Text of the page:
Thai Taste lends some Asian heat to Troy
Published: January 19, 2011
5063 Livernois Rd., Troy
Sniffing out a quality and authentic ethnic restaurant isn't too difficult in the age of instant communication. Aside from traditional media that broadcast food-related reviews and stories into cyberspace, there are numerous online forums, aggregators and consumer review sites where one can spend hours sifting through the chaff for kernels of wheat. But, reader beware, sites like Yelp can only be useful if you have the patience to ignore the more absurd and rambling reviews while understanding that prudence should be used for the remainder.
Through this democratic alternative to restaurant appraisal we were led to the center of Troy and Thai Taste, purportedly one of the best Thai restaurants in southeast Michigan, if the majority of their more vocal customers are to be believed.
They do prepare some dishes quite well. A salad of shredded Granny Smith apple (presumably substituting for the more traditional green papaya), red and green onion, lettuce and roasted coconut is enjoyably sweet and tart, finishing with the long, nutty flavor of coconut. It's sweet enough that you could practically eat it as a dessert. In any case, we suggest sharing it with one or two others.
The appetizer portion of the menu is standard for Thai restaurants with the exception of the stuffed wings. The bones are removed from the major meaty portions of whole, intact chicken wings and then stuffed with a mixture of ground chicken, carrot, onion and glass noodles. They are then deep-fried and served coated in a sweet sauce. It's akin to having your chicken wing and spring roll in the same bite. We suspect they'd be a hit at Super Bowl parties and the like.
We failed to sample any of the traditional soups, such as tom yum and tom kha gai, but even the less adventurous in our group were unimpressed with the wonton soup. Though filled with fresh carrots and snow peas, the broth was shallow and tedious.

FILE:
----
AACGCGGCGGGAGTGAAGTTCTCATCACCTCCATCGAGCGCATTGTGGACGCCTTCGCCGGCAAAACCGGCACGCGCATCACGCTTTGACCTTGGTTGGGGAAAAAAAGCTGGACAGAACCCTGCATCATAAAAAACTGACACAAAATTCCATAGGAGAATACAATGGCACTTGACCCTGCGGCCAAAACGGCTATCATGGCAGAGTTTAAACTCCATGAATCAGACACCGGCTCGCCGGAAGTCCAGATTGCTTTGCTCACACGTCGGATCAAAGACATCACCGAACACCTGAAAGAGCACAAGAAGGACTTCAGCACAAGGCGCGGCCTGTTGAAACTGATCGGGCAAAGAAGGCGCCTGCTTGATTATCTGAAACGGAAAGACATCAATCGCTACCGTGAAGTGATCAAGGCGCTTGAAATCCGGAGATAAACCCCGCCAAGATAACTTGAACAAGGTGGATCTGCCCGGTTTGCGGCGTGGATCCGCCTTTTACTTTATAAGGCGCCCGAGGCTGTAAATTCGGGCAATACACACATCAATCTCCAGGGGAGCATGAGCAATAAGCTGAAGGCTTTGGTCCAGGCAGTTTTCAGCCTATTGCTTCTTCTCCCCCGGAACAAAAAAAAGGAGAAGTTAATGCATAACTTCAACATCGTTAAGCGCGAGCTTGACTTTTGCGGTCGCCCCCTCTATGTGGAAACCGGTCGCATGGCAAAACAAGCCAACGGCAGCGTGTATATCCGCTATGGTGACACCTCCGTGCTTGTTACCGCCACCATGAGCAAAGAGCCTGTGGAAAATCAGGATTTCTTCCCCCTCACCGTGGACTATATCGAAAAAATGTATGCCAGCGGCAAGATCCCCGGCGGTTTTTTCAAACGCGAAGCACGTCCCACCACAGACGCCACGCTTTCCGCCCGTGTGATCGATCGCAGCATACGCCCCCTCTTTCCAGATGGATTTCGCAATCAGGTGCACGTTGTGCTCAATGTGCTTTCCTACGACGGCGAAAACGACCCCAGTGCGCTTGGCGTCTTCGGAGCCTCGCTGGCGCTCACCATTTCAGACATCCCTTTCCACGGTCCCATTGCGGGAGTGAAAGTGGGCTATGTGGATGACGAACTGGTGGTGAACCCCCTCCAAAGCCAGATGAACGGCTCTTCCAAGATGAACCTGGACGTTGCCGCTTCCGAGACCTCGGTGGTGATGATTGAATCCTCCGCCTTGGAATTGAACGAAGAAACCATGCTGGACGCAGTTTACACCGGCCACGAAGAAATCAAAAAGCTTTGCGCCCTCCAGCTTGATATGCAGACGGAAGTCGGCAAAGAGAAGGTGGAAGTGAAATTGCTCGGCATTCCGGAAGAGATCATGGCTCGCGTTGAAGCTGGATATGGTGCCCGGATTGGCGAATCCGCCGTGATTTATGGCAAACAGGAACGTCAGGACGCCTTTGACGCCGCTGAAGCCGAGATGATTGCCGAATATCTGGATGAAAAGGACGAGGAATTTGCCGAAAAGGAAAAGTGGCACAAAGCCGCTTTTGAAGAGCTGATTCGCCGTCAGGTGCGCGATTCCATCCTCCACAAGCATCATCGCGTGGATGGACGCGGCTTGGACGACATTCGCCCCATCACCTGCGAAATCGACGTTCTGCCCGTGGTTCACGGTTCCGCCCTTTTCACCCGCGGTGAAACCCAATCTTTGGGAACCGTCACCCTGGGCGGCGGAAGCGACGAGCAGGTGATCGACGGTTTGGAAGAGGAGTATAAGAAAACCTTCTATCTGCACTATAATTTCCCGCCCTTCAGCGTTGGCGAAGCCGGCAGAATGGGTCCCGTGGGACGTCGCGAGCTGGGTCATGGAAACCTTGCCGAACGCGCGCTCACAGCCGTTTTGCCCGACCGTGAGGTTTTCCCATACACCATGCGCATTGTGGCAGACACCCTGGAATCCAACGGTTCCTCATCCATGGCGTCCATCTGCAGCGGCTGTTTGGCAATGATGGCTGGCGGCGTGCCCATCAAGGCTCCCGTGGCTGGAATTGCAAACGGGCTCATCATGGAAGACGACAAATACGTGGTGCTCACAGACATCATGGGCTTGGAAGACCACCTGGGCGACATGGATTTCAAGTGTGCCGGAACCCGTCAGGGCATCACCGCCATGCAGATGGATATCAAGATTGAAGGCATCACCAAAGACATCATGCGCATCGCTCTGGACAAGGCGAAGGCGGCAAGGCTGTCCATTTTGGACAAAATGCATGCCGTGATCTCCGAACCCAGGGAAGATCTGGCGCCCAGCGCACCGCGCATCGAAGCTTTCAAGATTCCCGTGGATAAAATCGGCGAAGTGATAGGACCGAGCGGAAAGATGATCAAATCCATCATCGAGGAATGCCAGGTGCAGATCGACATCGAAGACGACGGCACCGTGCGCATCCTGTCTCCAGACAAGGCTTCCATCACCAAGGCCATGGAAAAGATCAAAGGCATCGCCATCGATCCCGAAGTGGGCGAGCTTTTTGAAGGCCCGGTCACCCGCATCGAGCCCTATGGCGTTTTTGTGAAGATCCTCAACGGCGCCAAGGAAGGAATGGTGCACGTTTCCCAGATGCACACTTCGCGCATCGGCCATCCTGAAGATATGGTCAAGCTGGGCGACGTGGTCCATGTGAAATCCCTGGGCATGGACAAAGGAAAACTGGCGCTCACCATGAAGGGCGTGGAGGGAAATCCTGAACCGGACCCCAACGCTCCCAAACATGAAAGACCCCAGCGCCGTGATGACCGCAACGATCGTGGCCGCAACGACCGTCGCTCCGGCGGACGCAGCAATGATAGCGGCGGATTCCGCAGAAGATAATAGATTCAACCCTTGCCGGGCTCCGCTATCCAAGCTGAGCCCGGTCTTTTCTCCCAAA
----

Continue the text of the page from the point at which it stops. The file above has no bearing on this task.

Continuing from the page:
Drunken noodle was the other side of the spectrum from the soup. Egg, broccoli, bamboo, white and green onion, green pepper, carrot, bean sprout and basil are all sautéed with wide, tender rice noodles and our choice of beef, also tender. The sauce is wine-based and unexpectedly bright for being so dark in color. The pad ped (red curry in coconut milk) was right on, with balanced flavors and big chunks of eggplant as soft as pillows, and slices of earthy fresh mushroom. It comes accompanied with your choice of white or brown rice.
The flame-roasted duck stir-fried with vegetables in brown sauce was a disappointment, primarily because the flavor was all there. More like a stew than a stir-fry, it would have been a nice dish to warm the bones on a chill winter evening had the major portion of duck been less tough. Furthermore, the staple dish of most Thai restaurants, pad Thai did not rouse us from merely consuming for nourishment.
Every Thai restaurant has its own interpretation of medium spice. Through the years we've had medium spice so hot to be verging on inedible to almost no heat whatsoever. At Thai Taste, medium is decidedly on the low end of the heat scale. Traditional Thai coffee and tea are on the drinks menu, along with regular iced tea, soda and coffee. Order the regular hot tea and you'll get a gloomy bag of green tea languishing in a cup of hot water. But we would be remiss not to mention the house-made Thai beef jerky for sale at checkout. Less than $5 will get you a respectable-sized bag of thin, tender and sweet jerky that puts the mass-produced gas station jerky to shame. We ate an entire package directly after dinner.
The interior is clean and comfortable. Unlike most Asian restaurants, the food photos hanging on the wall are colorful and pleasing to the eye and not the washed-out grays and greens caused by years of backlighting. The wall colors are primary and surround a dozen tables or so. A couple strings of waxed fruit hang over the cash register and our culture's ever-present flat screen television prattles on a far wall.
Though Thai Taste does a number of dishes well, it's a slightly above-average local strip mall dine-in and carry-out Asian joint — not truly worth a trip from Downriver, for instance, to eat there. But if you live in the area, it could be a regular option for a quick and tasty meal. Troy residents may soon be without a public library but at least they don't have to travel far for decent Thai. It's a modern world.
Thai Taste is open 11 a.m. to 9 p.m. Monday through Friday, noon to 9 p.m. Saturday and Sunday. Happy hour is 3 p.m. to 6 p.m. Monday through Friday, when your second entrée is half price.
> Email Todd Abrams